Submitted to: Environments
Publication Type: Peer Reviewed Journal
Publication Acceptance Date: 4/9/2019
Publication Date: 4/11/2019
Citation: Loughrin, J.H., Lovanh, N.C. 2019. Aeration to improve biogas production by recalcitrant feedstock. Environments. 6(4):44. https://doi.org/10.3390/environments6040044.
DOI: https://doi.org/10.3390/environments6040044 Interpretive Summary: Animal wastes made be digested in the absence of oxygen to produce a form of natural gas called biofuel. Rather than digesting this waste in the complete absence of oxygen, however, it has been shown that the addition of small amounts of air can enhance biogas production by encouraging the breakdown of substances such as cellulose. This research, however, has usually been done at small scales and without provision to retain the air below the surface of the wastewater. In this research, digesters fed 400-600 grams of poultry litter once weekly were supplied air at 0, 200, 800, 2,000 milliliters per day in 200 milliliter increments evenly spaced throughout the day through a sub-surface manifold with a volume of 380 milliliters. Aeration at 200 and 800 milliliters per day increased biogas production by 14 and 73% compared to digesters receiving no air while aeration at 2,000 milliliters per day decreased biogas production by 19%. The biogas quality (carbon dioxide and methane) was similar in all digesters. Degradation of wood disks placed within the digesters was enhanced by the addition of air.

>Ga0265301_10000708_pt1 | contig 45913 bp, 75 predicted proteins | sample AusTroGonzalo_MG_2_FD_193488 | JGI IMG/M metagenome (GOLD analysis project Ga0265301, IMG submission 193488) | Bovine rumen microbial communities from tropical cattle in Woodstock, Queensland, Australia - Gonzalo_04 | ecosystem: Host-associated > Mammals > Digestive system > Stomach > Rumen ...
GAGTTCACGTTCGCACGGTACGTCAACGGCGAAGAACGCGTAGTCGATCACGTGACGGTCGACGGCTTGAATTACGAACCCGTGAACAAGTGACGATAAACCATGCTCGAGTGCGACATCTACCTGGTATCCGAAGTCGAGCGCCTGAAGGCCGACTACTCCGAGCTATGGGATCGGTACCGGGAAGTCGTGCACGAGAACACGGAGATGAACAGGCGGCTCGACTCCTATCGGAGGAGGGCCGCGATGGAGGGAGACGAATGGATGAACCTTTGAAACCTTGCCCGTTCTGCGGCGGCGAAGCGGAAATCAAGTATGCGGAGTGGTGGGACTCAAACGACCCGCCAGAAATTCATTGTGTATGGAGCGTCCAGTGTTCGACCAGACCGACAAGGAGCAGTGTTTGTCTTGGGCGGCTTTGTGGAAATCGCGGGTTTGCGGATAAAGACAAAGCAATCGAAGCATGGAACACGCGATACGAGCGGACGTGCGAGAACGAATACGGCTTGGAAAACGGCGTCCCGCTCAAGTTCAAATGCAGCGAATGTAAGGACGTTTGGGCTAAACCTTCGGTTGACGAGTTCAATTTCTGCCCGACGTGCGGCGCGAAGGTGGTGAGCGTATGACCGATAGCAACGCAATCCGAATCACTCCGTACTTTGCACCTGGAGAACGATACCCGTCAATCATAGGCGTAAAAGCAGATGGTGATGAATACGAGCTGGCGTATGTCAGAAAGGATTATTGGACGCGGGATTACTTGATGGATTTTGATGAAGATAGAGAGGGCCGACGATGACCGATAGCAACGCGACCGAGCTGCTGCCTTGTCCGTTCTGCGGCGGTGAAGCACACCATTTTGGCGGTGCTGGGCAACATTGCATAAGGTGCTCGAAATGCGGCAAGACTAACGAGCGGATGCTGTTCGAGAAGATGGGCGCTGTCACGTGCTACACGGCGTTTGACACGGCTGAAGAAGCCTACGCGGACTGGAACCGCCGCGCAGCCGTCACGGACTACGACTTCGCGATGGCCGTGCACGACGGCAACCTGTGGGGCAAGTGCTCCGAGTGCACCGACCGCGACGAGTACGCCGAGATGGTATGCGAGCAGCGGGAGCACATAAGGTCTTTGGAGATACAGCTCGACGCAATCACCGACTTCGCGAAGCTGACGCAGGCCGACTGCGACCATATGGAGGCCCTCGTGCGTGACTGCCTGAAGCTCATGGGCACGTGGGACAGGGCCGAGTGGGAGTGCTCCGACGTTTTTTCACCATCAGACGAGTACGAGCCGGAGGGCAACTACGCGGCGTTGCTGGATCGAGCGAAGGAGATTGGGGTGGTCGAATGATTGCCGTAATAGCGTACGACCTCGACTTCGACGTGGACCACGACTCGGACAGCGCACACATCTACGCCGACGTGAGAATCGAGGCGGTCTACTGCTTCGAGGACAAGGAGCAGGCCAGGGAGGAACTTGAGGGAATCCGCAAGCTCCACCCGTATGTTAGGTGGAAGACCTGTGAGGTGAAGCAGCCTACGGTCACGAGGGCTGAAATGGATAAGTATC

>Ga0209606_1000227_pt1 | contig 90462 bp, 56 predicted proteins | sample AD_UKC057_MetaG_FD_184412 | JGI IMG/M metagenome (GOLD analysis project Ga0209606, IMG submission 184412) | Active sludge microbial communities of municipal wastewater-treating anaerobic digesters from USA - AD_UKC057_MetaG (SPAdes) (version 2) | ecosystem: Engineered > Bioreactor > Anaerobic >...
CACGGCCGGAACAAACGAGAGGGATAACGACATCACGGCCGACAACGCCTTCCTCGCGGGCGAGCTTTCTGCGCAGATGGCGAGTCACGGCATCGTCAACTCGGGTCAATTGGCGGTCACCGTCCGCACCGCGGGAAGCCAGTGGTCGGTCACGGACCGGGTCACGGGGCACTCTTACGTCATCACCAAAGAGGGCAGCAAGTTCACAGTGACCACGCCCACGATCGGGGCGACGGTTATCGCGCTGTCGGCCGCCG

Technical Abstract: Digestion of animal wastes to produce biogas is often complicated by inherently poor degradation of the feedstocks in anaerobic environments. Research has shown that waste digestion can be enhanced by addition of low levels of aeration that improve degradation of complex substrates without harming microbial populations responsible for methane production. This research, however, has usually been done at small scales and without provision to retain the aeration below the surface of the digestate. In this paper, low levels of aeration was provided to poultry litter slurry though a sub-surface manifold designed to retain air in the sludge layer. Digestate (133 L) was supplied 0, 200, 800, or 2,000 mL air day-1 in 200 mL increments spaced through the day via a manifold with a volume of approximately 380 mL. Digesters were fed 400 g of poultry litter in 4 L water once weekly until day 84 and then 600 g thereafter. Aeration at 200 and 800 mL day-1 increased biogas production by 14 and 73% compared to strictly anaerobic digestion while aeration at 2,000 mL day-1 decreased biogas production by 19%. Biogas quality was similar in all digesters although carbon dioxide and methane concentrations were lowest in the 2,000 mL day-1 treatment. Bicarbonate buffering was slightly higher in digesters receiving supplemental aeration. Increasing feed to 600 g week-1 decreased gas production without affecting biogas quality. Degradation of wood disks placed within the digesters was enhanced by low levels of aeration.